The Best Year Ever to Catch Yosemite Waterfalls & Whitewater?
California’s northern Sierra Nevada has officially surpassed its all-time wettest “water year” on record. As of April 13, 2017, the California Department of Natural Resources reported the region had received 89.7 inches of water. The previous record of 88.5 inches was set in 1982-1983.
All this water comes just two short years after California was severely drought stricken and experienced its worst statewide snowpack in 500 years. This year, however, SNOTEL data as of mid-April shows the statewide snowpack is 178% of normal, with some areas in the Sierra measuring at more than 200% of normal.
So what does all this water mean for outdoor enthusiasts? A longer and more spectacular season for waterfalls and whitewater rafting this year.
Yosemite Waterfalls Will Roar
Yosemite is home to more than 20 named waterfalls, many of which are easily accessible to visitors from Yosemite Valley. And during significant water years, it’s not unusual to see water cascading off of the park’s massive granite walls in just about every direction you look.
The best time of year to catch Yosemite’s waterfalls in all of their glory is typically May and June during peak snowmelt before many become a trickle, or in some cases, run completely dry. This year because of all of the snow, however, park officials report that the waterfalls are already starting to roar. Visitors will likely find Yosemite’s waterfalls flowing well into the summer months with more consistent flows than normal.
When you’re in the heart of the park, it’s hard to miss Yosemite Falls, which looms 2,425-feet above the valley floor and is considered one of the world’s tallest waterfalls. To get up-close-and-personal with it, you can make the easy .5-mile jaunt to the base of Lower Yosemite Falls, but you definitely won’t be alone. For the more adventurous, consider the challenging 7.2-mile hike to the top of the falls where you’ll experience the full force of Yosemite Creek as it cascades from the top and will most certainly spray you as you near the top.
Another favorite waterfall hike in Yosemite is the two-for-one Vernal Fall and Nevada Fall loop hike. Combine the Mist Trail and John Muir Trail for 6.5 miles of breathtaking scenery in every direction, plus spectacular access to two of the park’s iconic waterfalls. The Mist Trail gets its name for a reason, so dress accordingly, since big runoff and spray from Vernal Fall will completely soak you.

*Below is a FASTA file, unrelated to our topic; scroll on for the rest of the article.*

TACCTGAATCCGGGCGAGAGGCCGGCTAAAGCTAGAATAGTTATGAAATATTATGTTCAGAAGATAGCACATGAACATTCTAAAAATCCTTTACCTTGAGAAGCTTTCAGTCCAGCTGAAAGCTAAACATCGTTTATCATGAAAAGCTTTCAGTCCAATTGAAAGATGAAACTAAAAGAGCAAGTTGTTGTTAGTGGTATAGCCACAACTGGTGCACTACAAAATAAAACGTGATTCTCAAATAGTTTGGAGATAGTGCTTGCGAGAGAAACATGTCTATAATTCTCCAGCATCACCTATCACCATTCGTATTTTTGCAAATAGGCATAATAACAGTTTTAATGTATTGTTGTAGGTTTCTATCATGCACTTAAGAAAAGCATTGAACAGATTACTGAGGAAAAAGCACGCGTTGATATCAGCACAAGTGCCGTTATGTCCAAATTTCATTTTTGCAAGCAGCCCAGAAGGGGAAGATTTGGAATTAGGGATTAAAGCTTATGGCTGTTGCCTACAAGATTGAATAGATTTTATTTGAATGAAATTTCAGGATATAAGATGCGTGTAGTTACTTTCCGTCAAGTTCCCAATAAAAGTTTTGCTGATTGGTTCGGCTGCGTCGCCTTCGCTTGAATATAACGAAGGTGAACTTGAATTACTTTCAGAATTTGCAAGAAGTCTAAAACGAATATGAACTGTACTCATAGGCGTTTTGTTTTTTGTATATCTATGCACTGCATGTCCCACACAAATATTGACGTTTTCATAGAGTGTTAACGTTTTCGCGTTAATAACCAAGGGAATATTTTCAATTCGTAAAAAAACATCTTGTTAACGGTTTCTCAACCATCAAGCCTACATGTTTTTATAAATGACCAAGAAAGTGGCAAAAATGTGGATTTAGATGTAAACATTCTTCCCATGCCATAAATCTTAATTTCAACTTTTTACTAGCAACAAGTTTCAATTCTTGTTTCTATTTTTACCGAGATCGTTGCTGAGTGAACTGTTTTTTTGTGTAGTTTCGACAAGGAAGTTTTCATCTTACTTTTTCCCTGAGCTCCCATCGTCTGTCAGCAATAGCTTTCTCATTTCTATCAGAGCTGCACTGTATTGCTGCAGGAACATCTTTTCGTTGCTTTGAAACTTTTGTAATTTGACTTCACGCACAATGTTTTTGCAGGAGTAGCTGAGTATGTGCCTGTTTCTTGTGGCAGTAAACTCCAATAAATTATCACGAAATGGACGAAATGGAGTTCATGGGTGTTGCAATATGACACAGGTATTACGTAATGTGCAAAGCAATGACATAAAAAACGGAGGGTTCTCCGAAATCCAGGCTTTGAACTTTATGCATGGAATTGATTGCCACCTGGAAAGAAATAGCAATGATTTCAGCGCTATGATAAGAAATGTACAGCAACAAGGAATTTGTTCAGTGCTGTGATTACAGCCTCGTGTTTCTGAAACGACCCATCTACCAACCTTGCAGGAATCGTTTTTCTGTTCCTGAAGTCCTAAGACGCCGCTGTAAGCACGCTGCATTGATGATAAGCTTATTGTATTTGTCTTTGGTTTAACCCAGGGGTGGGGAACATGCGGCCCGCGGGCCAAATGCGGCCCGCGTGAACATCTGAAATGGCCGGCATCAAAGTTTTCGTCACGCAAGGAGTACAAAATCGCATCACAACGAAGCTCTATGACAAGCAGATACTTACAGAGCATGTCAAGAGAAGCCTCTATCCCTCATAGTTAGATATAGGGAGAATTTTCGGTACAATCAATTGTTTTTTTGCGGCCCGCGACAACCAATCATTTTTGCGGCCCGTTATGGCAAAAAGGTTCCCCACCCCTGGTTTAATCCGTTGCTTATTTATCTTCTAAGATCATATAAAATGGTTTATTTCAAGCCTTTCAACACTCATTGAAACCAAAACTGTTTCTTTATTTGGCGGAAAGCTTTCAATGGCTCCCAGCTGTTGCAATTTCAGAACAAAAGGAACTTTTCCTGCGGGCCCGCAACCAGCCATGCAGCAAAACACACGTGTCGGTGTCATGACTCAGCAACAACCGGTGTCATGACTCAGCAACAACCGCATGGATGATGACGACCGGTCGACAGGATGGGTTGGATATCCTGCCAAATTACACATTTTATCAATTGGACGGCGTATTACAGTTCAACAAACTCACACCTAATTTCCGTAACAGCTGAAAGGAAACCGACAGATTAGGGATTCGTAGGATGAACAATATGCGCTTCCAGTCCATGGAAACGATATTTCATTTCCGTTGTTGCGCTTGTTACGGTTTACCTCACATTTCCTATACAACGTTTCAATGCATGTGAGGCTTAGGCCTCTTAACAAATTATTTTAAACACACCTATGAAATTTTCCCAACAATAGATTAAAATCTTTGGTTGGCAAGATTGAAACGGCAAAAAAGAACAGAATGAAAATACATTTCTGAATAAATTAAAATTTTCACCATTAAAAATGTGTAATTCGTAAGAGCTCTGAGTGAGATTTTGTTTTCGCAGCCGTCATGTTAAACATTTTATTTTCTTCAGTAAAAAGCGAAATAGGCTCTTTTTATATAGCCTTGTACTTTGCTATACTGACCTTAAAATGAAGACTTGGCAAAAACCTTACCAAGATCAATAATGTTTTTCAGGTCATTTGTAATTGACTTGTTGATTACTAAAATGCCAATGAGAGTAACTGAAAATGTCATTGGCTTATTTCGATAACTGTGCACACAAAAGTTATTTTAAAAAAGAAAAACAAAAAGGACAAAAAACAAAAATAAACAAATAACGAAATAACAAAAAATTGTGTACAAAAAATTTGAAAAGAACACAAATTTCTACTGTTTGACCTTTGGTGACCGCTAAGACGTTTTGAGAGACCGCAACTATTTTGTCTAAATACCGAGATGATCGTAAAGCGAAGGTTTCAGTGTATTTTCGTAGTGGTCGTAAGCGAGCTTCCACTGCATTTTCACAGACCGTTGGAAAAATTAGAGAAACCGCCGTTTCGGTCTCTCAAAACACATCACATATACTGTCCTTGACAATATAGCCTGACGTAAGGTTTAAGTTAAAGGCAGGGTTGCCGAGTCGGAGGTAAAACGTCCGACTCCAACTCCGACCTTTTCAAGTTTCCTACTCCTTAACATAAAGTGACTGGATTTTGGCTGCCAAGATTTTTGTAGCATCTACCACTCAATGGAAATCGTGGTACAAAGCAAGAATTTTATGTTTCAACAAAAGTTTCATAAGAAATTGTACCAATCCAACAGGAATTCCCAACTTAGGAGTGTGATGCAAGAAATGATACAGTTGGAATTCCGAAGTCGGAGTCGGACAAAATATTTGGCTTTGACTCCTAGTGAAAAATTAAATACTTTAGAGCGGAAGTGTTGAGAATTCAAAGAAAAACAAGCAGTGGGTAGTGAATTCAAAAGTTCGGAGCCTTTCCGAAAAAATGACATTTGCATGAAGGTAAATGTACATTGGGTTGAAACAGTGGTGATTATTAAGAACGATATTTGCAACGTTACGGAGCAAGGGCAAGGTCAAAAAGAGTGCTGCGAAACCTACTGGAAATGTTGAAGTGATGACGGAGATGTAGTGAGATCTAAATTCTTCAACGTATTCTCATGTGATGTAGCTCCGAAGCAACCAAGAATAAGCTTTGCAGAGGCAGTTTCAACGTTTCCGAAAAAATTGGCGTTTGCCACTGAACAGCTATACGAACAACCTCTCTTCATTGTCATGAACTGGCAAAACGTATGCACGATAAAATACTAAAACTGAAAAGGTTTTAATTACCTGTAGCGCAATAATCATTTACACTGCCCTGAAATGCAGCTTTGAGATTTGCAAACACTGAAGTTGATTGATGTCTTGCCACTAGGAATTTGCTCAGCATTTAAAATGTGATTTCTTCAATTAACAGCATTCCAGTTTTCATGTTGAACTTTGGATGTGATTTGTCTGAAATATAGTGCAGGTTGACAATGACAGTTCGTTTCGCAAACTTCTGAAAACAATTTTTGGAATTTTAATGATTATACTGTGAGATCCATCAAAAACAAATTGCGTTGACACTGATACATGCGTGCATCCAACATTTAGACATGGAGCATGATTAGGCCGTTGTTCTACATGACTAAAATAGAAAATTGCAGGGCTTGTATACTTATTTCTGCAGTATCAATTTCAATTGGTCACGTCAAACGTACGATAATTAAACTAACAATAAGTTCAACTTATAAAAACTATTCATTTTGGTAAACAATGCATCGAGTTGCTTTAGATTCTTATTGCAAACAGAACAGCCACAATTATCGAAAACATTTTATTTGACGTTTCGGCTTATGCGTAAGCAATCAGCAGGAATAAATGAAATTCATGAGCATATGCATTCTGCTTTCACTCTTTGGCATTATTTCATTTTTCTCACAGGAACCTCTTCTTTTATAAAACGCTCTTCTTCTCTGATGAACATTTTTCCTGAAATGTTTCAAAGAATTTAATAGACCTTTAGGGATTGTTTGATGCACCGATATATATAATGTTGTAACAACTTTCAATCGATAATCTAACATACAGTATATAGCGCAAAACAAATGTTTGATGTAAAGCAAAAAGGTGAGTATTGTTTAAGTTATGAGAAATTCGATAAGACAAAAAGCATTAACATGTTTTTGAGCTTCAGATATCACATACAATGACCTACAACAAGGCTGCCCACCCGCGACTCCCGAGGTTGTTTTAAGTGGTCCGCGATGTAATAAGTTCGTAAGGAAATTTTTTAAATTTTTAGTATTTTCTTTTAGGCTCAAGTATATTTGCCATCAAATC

If road conditions allow, you can get a great birds-eye view of many of the valley’s waterfalls via Glacier Point. Or, opt to hike to the top of Sentinel Dome and see how many falls you can spot as you enjoy the 360-degree view of the park.
Of course, some of the park’s waterfalls are a bit more off-the-beaten path, like 690-foot Chilnualna Falls in the southern part of Yosemite near Wawona. If you make the strenuous 8.4-mile roundtrip hike, you’ll actually be rewarded with three waterfalls, and very few people.
Epic Yosemite Whitewater Rafting Expected
Where there are waterfalls, there are rivers. And where there are rivers, there’s whitewater. But wait, is there whitewater rafting in Yosemite? Technically speaking, no. But flowing directly from the high elevations of the park, you can find world-class whitewater rafting on both the Merced and Tuolumne Rivers just beyond park boundaries.
A 1-day Merced River rafting trip is an ideal addition to any Yosemite itinerary. During peak flows, which should last through June this year, the Merced turns into a classic big-water trip with Grand Canyon-sized wave trains. The rest of the season, likely into August this year, this Wild & Scenic River turns into a more moderate trip full of fun, rollicking Class III-IV rapids. If you can, snag a spot at the Yosemite Bug along Hwy 140, one of the main entrance roads into the park, and you’ll be in prime position for your Yosemite adventure.
For more of a Yosemite wilderness experience, consider the Wild & Scenic Tuolumne River, which is considered the premier whitewater rafting trip in California. A favorite among river runners, it features rugged canyon scenery, crystalline waters and 18 miles of non-stop, thundering Class III-IV rapids. This year, with a larger snow pack than usual, outfitters are preparing for varying water levels throughout the season which can create exciting high-water conditions, but are not for the faint of heart.
One-, two-, and three-day Tuolumne River rafting trips are offered by four permitted outfitters April through September. Only two launches are authorized per day, which means exceptional solitude is guaranteed on this world-class rafting trip in Yosemite’s backyard.
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Photos: Wanderlove, James Kaiser